Any visitor to Albany has to consider the unique architecture styles that define the city. New York History had the recent opportunity to talk with Andrew Alberti, the program manager for Lakes to Locks Passage, about Albany’s architecture. Alberti studied the history of Albany’s architecture when he was a Masters student at the University at Albany’s public history program.
NYH: How did this unique style develop in Albany?
AA: In the second half of the 19th century, Albany was a booming transportation center at the hub of New York’s Canal and Rail transportation systems. As the government seat of the Empire State, Albany’s leading men looked to design Capitol Hill in the elegant architectural styles of the Victorian Era. During this period, one man saw the opportunity to design Albany’s most prominent buildings in his own unique style. A style he popularized and is named for him.
Henry Hobson Richardson attended Le École des Beaux Arts. He was only the second U.S. citizen to attend the École’s architectural division, but he could not finish because his families could not pay his dues (tuition) during U.S. Civil War. The prevailing architectural style in that period was the High-Gothic Style. When Richardson returned to the U.S. in 1865, he chose to pay tribute to an earlier style of Romanesque architecture.
In 1869, he designed the Buffalo State Asylum for the Insane (now known as the H. H. Richardson Complex), a massive Medina sandstone complex, now registered as National Historic Landmark. This design marks Richardson’s transition to his unique Romanesque design.
Making his name through his prominent work in Buffalo, Richardson found his way to Albany in 1876 to construct the Capitol Building. Thomas Fuller constructed the ground floor in the Classical style from 1867-75, but Lieutenant Governor William Dorsheimer then dismissed Fuller in favor of Leopold Eidlitz and Richardson who built the next two floors between 1875-1883. They were dismissed by Grover Cleveland upon his election to governorship and his review of the increasing costs of construction, and hired Issac Perry to complete construction. Despite concerns of costs of construction, the Great Western Staircase, also known as the Million Dollar Staircase, took 14 years to construct, and cost, more than one million dollars. Richardson had designed the staircase and Perry constructed it between 1883 and 1897. When completed in 1899 the total cost of the Capitol Building was $25 Million.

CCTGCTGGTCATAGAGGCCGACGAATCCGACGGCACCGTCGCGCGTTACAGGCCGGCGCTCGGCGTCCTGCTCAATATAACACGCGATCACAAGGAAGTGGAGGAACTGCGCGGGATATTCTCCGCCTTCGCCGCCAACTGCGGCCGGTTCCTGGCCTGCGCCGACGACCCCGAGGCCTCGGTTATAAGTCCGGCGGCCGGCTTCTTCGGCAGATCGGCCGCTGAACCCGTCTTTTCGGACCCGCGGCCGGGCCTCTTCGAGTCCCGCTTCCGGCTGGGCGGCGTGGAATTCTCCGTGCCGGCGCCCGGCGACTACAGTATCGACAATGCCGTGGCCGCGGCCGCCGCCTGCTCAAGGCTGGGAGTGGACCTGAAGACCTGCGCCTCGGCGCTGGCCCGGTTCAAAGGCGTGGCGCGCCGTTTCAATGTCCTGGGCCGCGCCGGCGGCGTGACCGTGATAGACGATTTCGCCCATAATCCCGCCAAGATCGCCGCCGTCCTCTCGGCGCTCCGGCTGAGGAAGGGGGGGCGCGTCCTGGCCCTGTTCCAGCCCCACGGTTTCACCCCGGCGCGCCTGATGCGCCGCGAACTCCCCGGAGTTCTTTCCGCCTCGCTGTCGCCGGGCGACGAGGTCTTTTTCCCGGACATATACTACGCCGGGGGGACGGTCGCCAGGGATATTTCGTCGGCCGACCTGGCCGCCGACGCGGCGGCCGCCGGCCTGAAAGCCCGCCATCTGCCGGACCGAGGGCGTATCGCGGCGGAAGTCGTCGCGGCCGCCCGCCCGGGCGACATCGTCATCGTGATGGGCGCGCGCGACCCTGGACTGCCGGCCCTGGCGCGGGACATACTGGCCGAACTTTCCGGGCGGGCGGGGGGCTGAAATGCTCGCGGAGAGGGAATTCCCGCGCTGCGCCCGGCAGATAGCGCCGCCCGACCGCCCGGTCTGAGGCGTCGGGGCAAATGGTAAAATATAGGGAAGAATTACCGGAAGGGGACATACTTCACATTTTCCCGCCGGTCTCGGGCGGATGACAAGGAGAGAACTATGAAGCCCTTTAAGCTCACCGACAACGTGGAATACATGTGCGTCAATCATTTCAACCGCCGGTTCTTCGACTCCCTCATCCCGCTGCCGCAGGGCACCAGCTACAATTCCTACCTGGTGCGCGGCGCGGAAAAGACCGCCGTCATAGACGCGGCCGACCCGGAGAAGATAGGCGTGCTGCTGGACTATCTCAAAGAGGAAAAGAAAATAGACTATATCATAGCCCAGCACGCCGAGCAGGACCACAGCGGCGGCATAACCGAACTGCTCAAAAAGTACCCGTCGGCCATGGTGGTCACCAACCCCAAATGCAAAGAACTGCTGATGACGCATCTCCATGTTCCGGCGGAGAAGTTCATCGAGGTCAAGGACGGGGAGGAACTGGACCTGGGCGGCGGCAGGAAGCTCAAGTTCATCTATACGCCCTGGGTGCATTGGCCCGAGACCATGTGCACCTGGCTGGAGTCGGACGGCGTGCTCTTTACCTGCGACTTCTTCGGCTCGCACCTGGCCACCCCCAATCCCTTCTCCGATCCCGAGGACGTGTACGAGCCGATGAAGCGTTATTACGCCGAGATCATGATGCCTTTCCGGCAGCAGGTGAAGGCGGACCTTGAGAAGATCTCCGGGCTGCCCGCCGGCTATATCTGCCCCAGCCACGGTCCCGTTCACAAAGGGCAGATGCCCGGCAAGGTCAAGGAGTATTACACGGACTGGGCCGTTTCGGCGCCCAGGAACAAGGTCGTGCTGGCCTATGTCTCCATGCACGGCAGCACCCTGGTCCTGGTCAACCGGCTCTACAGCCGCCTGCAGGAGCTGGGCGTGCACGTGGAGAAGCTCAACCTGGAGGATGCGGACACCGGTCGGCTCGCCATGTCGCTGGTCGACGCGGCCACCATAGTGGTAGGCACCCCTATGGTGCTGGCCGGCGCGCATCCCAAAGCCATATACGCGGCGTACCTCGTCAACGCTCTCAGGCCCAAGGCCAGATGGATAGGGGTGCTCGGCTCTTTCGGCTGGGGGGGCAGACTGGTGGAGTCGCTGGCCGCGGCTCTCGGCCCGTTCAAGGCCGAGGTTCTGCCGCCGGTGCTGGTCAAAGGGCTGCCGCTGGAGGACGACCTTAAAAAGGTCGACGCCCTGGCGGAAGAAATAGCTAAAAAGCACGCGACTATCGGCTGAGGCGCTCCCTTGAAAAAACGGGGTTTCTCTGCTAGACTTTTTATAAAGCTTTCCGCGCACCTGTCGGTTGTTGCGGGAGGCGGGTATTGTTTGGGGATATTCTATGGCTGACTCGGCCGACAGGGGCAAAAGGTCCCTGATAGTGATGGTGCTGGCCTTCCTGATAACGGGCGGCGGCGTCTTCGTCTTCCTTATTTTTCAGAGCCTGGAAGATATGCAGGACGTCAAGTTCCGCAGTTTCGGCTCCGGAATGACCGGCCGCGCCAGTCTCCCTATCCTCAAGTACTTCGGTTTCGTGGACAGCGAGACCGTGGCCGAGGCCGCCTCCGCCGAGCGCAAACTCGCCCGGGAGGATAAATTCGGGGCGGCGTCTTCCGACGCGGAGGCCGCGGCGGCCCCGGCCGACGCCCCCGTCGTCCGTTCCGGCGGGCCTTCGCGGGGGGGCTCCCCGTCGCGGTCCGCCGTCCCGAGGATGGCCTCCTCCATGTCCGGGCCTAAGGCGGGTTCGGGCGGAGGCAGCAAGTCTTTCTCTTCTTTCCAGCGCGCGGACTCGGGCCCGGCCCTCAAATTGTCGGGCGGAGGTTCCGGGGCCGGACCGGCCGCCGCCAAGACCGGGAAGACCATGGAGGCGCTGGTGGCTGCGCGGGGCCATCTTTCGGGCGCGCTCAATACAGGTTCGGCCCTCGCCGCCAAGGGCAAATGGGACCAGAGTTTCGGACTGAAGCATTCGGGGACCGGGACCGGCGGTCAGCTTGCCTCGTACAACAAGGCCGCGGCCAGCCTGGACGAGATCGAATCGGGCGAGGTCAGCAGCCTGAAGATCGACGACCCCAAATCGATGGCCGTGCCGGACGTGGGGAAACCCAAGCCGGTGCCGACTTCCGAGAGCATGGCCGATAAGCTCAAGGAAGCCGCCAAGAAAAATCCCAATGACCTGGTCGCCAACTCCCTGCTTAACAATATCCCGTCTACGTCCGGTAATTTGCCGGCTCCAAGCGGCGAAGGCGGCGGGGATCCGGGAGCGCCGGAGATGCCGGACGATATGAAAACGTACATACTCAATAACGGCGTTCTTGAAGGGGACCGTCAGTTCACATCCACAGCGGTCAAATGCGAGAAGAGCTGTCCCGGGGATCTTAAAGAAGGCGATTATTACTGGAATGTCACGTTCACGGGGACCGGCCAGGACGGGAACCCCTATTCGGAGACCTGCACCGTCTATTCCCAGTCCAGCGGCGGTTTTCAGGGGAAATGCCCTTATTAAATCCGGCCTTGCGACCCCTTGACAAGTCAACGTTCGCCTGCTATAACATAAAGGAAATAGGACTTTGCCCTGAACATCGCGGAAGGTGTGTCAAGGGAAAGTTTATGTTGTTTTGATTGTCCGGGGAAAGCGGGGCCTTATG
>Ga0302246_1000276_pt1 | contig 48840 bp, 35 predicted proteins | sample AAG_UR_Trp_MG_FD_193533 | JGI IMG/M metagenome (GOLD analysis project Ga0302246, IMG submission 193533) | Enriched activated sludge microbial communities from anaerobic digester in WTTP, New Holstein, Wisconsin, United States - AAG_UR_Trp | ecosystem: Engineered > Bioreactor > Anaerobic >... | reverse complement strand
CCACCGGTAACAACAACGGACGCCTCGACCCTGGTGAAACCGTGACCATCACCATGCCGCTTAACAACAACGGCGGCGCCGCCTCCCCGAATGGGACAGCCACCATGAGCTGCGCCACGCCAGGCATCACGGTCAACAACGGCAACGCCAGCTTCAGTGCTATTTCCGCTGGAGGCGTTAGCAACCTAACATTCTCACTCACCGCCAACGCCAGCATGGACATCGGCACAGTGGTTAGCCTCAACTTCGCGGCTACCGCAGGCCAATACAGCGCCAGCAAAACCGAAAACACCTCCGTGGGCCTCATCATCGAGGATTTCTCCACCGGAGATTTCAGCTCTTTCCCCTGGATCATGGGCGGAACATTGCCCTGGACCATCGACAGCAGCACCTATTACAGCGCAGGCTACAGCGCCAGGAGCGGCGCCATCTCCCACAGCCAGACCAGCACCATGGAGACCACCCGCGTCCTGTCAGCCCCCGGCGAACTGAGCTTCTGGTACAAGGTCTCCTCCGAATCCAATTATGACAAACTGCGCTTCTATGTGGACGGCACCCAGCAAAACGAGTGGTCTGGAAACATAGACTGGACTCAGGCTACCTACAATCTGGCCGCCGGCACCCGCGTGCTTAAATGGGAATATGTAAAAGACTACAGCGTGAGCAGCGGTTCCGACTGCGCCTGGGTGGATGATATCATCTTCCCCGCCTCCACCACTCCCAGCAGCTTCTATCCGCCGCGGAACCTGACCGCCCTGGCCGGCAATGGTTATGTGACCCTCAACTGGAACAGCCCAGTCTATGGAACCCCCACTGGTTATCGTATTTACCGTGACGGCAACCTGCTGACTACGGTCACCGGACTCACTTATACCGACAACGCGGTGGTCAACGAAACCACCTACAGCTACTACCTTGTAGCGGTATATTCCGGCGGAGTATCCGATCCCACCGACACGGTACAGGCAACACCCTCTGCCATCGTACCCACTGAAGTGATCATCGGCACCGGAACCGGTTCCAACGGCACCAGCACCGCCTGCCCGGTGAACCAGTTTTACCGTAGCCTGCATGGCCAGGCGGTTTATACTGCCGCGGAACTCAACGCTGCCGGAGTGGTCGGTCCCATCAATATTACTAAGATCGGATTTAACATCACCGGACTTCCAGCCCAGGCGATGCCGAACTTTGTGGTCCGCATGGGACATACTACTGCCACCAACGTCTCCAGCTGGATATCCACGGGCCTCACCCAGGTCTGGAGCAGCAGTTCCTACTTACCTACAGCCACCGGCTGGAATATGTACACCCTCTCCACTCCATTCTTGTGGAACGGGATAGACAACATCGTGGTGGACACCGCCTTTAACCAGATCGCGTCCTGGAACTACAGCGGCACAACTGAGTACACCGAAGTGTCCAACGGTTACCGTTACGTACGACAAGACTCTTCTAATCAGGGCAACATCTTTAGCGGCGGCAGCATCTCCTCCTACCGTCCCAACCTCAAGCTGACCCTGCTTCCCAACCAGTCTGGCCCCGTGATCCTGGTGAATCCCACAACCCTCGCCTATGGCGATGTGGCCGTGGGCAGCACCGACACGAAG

NYH: How did Richardson come to design Albany City Hall?
AA: In 1880, Albany’s City Hall burned, and a year later Richardson was chosen to design a larger and more imposing structure. The site was on the eastern edge of Capitol Hill, and the building is a prime example of the style for which Richardson became immortalized.
Richardsonian Romanesque is characterized by a rugged texture, massive stone walls, dramatic semicircular arches, sculptured shapes, deep windows, cavernous recessed door openings and bands of windows. Because of short funding, Richardson focused on the exterior design of City Hall. The walls are rusticated Milford (Rhode Island) granite with Longmeadow (Massachusetts) brownstone trim. The building is noted for the simplicity of its design and care for details, especially its intricate carvings. Many of the stonecutters who were brought to Albany to work on the capitol were hired to do the details on City Hall, particularly the gargoyles and foliated forms.
NYH: Is there other buildings that Richardson was involved in?
AA – Richardson became excited when Bishop William C. Doan announced a competition to design the Cathedral of All Saints which is adjacent to his other two projects in 1882. Richardson saw a unique opportunity to mold the city of Albany to his particular design. Richardson already dominated the hilltop with his major contribution to the Capital building and Albany City Hall, and he began work drawing up his most intricate design. Richardson was disgusted when he learned, relatively unknown, Robert Wilson Gibson received the commission. Doan had worked with Gibson on earlier projects and Doane had made clear that he intended a gothic revival church. In what seems like an act of karma, Gibson’s project was only half completed on the exterior due to lack of funds.
Richardson’s final project was the Sard house on 397 State Stree (1892)t. Built for stove manufacturer Grange Sard Jr, Richardson once again employed some of the stonemasons who worked on the Capitol. Though Richardson never designed another building in Albany, the Sard house made the Richardsonian Romanesque style a fad for residential design.
NYH: What is Richardson’s enduring legacy in Albany?
AA – As the Richardsonian Romanesque become more fashionable in Albany, many other designers were influenced by his style. Isaac Perry, who took over the design of the Capitol after Cleveland dismissed Richardson, would designed the Albany Armory and the Wilborn Temple in the Richardsonian Romanesque style. In the following years, many other buildings and styles would dominate Capitol Hill, particularly the State Education Building, the Corning Tower and the Empire State Plaza.
Sean Kelleher is the Historian for the Town of Saratoga and Village of Victory in the Upper Hudson Valley. Kelleher’s office is across the hall from Alberti’s office at the Saratoga Town Hall in Schuylerville NY.